Everybody eventually makes a comeback in this life. Even Richard Nixon. Even Eliot Spitzer. Even the Big Bad Wolf. Canis lupus (along with the panther at Givenchy) is this season’s poster predator. Mulberry kicked off the lupine trend with its wolf-print bikini in its pre-fall collection. This was followed by Giles Deacon’s wolf sweaters at Ungaro and Proenza Schouler’s wolf T-shirts. For jewellery designer Ugo Cacciatori (who honed his Gothic sensibilities at Valentino and Ungaro), wolves, enshrined in rings and pendants, are a mainstay of his collections.

And when animal-rights activist Stella McCartney cele­brated the grey wolf on her T-shirts, she may have gotten the idea from its controversial removal, last April, from the endangered-species list. Wolves in the Great Lakes region, Northern Rockies and British Columbia are now considered to be in sufficient enough numbers to be hunted and must fend for themselves like any old cougar or grizzly. Yes, my dear, our friend the wolf is back.

After their near decimation in the 1930s in North America and Europe, wolves are clawing their way back to viability. They were reintroduced into Idaho and Yellowstone National Park in 1995 and now number 1,700. France and Germany, where wolf-hunting is prohibited, both have about 200 wolves each—more than either country has had in two centuries. In Eastern Europe and Russia, wolves have multiplied spectacularly. Last February, various news organ­izations, including the United Kingdom’s Daily Mail and The Daily Telegraph, reported that a small town in Siberia was under siege by a super-pack of 400 wolves. The situation was so dire that the townspeople organized themselves into 24 patrols and shot wolves from helicopters.

Not surprisingly, the hue and cry over reinstating wolf hunts in the United States has been immediate, pitting the blood-thirsty anti-wolf contingent against bleeding-heart conservationists. Sheep farmers, meanwhile, are licking their wounds over ever more frequent attacks on their herds. This year in France, there have been 66 attacks carried out by wolves, with one lone wolf responsible for the deaths of more than 70 sheep. In an ABC News segment earlier this year, an Idahoan ranching family reported that they had lost over 800 sheep in three years.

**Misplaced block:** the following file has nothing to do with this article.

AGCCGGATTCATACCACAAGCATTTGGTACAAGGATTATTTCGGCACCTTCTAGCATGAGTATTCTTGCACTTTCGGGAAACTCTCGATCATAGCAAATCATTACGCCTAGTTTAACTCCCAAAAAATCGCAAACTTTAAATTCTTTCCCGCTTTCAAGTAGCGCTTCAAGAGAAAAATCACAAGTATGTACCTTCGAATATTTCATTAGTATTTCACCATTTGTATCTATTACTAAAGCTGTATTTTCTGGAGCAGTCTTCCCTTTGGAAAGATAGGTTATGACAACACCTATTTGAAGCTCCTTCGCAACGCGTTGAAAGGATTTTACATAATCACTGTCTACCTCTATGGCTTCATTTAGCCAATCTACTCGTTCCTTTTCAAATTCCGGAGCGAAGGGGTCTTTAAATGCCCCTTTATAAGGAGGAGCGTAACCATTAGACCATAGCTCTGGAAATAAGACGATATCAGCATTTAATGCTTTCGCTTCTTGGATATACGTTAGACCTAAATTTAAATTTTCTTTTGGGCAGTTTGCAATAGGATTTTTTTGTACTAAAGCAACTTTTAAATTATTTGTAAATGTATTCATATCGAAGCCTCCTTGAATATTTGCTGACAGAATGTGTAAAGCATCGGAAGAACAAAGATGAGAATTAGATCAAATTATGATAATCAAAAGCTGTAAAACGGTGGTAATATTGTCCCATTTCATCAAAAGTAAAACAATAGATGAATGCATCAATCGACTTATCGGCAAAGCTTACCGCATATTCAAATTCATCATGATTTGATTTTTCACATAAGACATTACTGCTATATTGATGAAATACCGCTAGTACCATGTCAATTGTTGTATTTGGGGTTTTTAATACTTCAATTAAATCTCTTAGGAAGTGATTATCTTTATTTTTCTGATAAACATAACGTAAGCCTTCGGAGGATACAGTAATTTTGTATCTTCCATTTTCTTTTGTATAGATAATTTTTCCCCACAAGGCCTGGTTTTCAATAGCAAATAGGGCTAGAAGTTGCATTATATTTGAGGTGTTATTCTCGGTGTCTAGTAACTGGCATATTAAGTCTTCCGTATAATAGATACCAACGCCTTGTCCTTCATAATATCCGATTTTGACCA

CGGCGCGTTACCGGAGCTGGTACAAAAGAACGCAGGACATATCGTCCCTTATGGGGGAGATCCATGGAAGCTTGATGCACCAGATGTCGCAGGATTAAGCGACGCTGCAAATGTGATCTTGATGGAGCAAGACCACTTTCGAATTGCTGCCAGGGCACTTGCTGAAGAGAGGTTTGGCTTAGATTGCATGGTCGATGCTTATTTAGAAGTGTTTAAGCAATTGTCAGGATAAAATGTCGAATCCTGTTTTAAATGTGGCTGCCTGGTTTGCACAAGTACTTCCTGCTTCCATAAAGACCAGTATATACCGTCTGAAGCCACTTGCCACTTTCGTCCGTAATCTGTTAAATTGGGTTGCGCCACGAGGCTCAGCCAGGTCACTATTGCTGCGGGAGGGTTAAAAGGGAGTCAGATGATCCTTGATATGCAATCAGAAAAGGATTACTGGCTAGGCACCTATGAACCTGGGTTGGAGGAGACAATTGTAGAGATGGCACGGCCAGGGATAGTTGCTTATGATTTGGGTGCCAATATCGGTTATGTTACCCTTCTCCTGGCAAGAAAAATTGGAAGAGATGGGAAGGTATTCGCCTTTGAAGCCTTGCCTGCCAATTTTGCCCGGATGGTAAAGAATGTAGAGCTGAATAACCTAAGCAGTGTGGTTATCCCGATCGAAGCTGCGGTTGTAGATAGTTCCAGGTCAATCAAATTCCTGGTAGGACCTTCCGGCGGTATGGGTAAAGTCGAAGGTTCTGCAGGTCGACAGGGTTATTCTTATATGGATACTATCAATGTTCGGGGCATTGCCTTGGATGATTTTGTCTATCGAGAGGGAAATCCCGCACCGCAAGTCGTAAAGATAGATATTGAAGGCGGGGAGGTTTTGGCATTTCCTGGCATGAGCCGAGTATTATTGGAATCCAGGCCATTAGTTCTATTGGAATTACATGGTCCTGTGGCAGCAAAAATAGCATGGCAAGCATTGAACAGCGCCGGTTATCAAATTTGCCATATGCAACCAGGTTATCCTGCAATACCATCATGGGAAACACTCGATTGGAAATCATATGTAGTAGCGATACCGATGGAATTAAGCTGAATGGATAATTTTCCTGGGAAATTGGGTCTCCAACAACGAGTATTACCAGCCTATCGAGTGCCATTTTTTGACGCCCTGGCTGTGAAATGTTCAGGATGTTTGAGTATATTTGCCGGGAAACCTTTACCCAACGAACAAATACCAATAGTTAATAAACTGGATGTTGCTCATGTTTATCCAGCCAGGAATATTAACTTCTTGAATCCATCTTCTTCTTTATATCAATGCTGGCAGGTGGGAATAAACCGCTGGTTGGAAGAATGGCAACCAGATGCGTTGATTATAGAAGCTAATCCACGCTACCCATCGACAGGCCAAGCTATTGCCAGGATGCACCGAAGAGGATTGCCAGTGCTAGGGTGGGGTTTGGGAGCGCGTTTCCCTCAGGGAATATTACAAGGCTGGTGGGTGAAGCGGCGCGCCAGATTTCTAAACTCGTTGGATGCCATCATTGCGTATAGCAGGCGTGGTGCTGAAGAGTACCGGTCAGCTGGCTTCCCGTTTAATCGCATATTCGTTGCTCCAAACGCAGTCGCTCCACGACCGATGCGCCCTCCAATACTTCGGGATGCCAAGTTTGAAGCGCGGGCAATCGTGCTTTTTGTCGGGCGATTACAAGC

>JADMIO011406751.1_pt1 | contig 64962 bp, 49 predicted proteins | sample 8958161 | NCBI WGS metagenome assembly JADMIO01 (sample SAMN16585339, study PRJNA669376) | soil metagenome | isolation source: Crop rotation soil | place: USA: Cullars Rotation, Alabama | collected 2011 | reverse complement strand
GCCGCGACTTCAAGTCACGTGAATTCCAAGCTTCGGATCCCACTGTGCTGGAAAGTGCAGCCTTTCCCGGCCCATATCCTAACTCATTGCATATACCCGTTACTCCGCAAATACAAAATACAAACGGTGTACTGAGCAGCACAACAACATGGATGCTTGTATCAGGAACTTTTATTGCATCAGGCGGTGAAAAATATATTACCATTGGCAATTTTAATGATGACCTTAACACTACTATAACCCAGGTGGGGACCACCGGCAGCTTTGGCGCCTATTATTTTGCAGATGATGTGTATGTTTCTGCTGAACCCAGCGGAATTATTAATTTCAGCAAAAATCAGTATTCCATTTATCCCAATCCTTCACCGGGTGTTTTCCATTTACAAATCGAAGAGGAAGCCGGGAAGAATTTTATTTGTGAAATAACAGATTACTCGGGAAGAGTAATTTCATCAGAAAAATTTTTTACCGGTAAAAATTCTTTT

But the clash over what to do about wolves is not just about numbers or economics; it’s about emotion. With their return, wolves revive the ancient fears expressed in fairy tales like Little Red Riding Hood and The Wolf and the Seven Little Goats. Wilhelm Grimm, one of the Brothers Grimm, described the wolf as the most evil animal of all. The Norse passed down the legend of the wolf god who would one day end the world. And don’t forget that Adolf Hitler nicknamed himself “Herr Wolf.”

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Ungaro-RF11-6963ed.jpgBut for every wolf-hater—and they are legion—there are wolf-lovers aplenty, and their emotions run just as high. To conservation groups, like Germany’s Society for the Protection of Wolves, the wolf is, if not a friend, at least not man’s enemy. In North America, wolves have tended to avoid humans. There have been only two fatal wolf attacks on people in the last six years, and as a result, wolves are perceived as powerful but benign. The renaissant wolf is also an ecological victory—a sign, perhaps, of the reversal of the ills that humankind has wreaked on nature and the triumphant return of the wild.

Dr. Valerius Geist, professor emeritus of environmental science at the University of Calgary, believes that this thinking is dangerously naive. “Most people don’t look at the history, and so the myth arose that wolves are harmless,” he says. “I like wolves too. I’ve observed them and they’re lovely creatures. But you have to manage them in such a fashion that they’re not dangerous.” Geist argues that the issue is not so much the number of deadly wolf attacks on humans, which is insignificant, as that wolves are coming into closer proximity with humans and watching and learning our moves. As wolves share territory with an ever-expanding human population, the human-wolf relationship can only grow more intense. The tacit injustice in this is that wildlife must fear humans in order to coexist with us, but nobody knows if wolves will comply. Geist writes: “It cannot be emphasized enough that habituation is but a stepping stone toward fully exploring humans as prey.”

Fashion has always had a taste for the dark side, and there’s no edgier beast in the wild kingdom than the wolf. Wolves are smart, strong, noble and scary—making a wolf exactly the talisman you want on your person. They also remind us that no matter how civilized we seem,
the wild ones are always out there, waiting. As founder/designer Angie Roussin of the Canadian T-shirt company Piña puts it: “Wolves are at the top of the food chain, so if you feel connected to any animal, you want it to be a wolf! This is an animal that is powerful enough to kill you yet has the strength to protect you; since it remains so mysterious, we use our imagination when thinking about it. You don’t see them often, but you know they’re around.”

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